Little is known of the consequences of the interaction between DMT and the 5-HT1D/6/7 receptors. However, it would be important to evaluate the potential role of this interaction in the promotion of some behavioural and therapeutic effects of ayahuasca, since various aspects of learning, memory, neuroplasticity, and cognition, have been associated with 5-HT6/7 receptors [120,121,122,123].

Additionally, DMT is also known to act as a substrate of the vesicular monoamine transporter 2 (VMAT2) [124] and 5-HT transporter (SERT) [124,125]. As such, DMT effects may involve a complex and intricate interaction of multiple systems and cannot be solely explained by its action towards the 5-HT receptors. In fact, DMT also binds and activates non-serotonergic receptors [55]. DMT is one of the only known endogenous agonists of the sigma-1 receptor (σ1R) [126]. These receptors are expressed on the mitochondria-associated endoplasmic reticulum membrane of the brain, but also in lung, prostate, colon, ovary, breast, and liver cells [22]. After stimulation, sigma-1 receptor modulates calcium signalling through interaction with inositol-1,4,5-triphosphate (IP3) receptors at the endoplasmic reticulum membrane [127]. Additionally, it can migrate to the cell’s plasma membrane, where it interacts with/inhibit several ion channels, including voltage-gated sodium and potassium channels [22,35,128]. The relation between the activation of this receptor and the psychedelic effects of DMT is, however, still debatable [6], as other substances that are devoid of hallucinogenic properties (e.g., cocaine) have also been known to exhibit a similar binding ability [129]. Since sigma-1 receptors have been targeted for the treatment of some neurological disorders [130,131], therapeutic properties of ayahuasca and/or DMT, including the treatment of depression, anxiety, schizophrenia, and promotion of neural plasticity, could be reasonably hypothesized to be, at least in part, associated with this receptor [56,132]. Their involvement in the antidepressant effects attributed to ayahuasca is supported by the mechanism of action of certain antidepressants (e.g., fluvoxamine) that also stimulate sigma-1 receptors [35,133].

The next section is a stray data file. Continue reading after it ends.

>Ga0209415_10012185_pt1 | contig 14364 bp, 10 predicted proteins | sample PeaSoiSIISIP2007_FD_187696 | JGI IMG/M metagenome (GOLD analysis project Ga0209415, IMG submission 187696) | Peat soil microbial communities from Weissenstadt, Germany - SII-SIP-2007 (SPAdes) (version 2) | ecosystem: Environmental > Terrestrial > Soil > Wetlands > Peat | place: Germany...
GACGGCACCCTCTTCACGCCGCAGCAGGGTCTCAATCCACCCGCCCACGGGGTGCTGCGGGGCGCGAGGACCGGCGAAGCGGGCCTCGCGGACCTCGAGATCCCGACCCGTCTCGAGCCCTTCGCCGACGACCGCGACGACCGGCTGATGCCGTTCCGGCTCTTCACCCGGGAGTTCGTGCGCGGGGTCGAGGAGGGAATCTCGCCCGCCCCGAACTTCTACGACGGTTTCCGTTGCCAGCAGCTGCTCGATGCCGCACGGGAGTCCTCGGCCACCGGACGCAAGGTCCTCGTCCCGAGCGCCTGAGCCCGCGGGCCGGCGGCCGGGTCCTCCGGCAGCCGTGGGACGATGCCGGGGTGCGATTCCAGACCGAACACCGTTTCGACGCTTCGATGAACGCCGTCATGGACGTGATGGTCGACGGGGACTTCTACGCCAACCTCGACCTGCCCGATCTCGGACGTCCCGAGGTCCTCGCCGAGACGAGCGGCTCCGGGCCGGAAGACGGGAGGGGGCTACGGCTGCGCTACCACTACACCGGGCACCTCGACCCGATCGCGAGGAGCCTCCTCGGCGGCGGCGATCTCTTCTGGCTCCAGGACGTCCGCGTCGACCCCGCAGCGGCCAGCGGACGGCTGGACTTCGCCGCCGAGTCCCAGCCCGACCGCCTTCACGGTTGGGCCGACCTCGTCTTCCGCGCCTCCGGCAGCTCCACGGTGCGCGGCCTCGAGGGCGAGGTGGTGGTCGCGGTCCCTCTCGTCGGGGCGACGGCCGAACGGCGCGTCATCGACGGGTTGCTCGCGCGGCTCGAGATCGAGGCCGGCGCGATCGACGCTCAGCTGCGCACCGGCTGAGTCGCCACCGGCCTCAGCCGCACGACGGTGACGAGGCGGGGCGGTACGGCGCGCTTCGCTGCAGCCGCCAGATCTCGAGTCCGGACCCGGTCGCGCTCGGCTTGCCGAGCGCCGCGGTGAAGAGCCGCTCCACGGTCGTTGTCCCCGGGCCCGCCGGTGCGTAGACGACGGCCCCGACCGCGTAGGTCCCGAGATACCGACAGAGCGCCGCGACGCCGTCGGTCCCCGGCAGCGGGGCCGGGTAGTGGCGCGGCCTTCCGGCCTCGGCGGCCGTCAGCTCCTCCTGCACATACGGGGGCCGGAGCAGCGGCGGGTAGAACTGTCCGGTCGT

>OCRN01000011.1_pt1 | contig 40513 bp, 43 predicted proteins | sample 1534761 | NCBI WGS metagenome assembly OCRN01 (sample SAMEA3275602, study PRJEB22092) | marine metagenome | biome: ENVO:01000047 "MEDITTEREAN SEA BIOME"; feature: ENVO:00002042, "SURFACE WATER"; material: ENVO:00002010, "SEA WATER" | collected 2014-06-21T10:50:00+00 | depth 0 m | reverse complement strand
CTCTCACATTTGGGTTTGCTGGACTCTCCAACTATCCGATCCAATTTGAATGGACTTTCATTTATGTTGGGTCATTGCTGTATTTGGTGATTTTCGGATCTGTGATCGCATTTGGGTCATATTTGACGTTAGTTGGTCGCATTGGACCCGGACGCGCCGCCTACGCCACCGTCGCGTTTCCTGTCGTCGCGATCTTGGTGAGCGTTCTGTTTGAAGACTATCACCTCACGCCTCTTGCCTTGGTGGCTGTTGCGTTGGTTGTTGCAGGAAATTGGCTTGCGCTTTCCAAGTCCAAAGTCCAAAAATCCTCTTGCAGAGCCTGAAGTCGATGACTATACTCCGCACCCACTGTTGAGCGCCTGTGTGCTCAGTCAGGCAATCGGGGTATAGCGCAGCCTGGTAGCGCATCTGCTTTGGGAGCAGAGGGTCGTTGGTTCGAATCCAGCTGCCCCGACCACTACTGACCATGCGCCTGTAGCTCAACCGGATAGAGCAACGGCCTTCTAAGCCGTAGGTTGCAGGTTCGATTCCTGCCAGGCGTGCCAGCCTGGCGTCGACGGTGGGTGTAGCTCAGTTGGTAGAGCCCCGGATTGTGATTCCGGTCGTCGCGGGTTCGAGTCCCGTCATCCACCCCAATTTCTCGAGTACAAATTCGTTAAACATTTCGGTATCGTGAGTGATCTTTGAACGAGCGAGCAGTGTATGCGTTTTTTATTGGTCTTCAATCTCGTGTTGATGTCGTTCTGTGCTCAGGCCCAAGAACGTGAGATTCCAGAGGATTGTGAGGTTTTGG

DMT also acts as an agonist at the trace amine-associated receptor type 1 (TAAR1), whose activation leads to an increase in cAMP production [134]. This activation was proposed to result in a suppression of psychosis and induction of a relaxed mental state [135]. The affinity of DMT to TAAR1 can be related to its anxiolytic properties [136], suggesting a potential therapeutic utility for DMT and ayahuasca.

Although DMT is considered to be the main alkaloid responsible for ayahuasca psychotropic properties, β-carbolines are also psychoactive, and, if in sufficient amount, may directly contribute to behavioural effects in consumers [137,138]. They can induce psychological and physiological effects via modulation of the levels of amine neurotransmitters in the CNS, either by inhibiting their metabolism or by direct interaction with specific receptors [22,139]. The β-carbolines harmine and harmaline act as selective and reversible MAO-AI, while THH acts as an inhibitor of the 5-HT reuptake (Figure 2) [140], with weaker or absent action upon MAO-A [13,29]. Hallucinogenic effects are also reported following the administration of β-carbolines without DMT, which could also be a result of their direct binding to 5-HT2A or 5-HT2C receptors [138,141].

Figure 2. Pharmacodynamic mechanisms of harmine, harmaline, and tetrahydroharmine (THH) at the serotonin (5-HT) (A), and dopamine (DA) (B) pathways. DAT: DA transporter; DYRK1A: Tyrosine-phosphorylation-regulated kinase 1A; MAO-A: Monoamine oxidase A; SERT: 5-HT transporter.

Another main mechanism of action that has been proposed includes the stimulation of dopamine (DA) efflux (Figure 2) [142]. Accordingly, harmine and harmaline seem to cause increased DA release, affecting the pathways mediated by this neurotransmitter [22]. Less-studied mechanisms have also been proposed [22]. It was suggested that harmine inhibits the DA transporter (DAT) [143], resulting in high levels of DA in the synaptic cleft, thus modulating dopaminergic neurotransmission [144]. Additionally, harmine is a potent inhibitor of tyrosine-phosphorylation-regulated kinase 1A (DYRK1A), an enzyme responsible for modulation of DAT membrane trafficking (Figure 2), further corroborating the possible role of harmine in the rate of DA reuptake [142].

This entry is adapted from the peer-reviewed paper 10.3390/ph13110334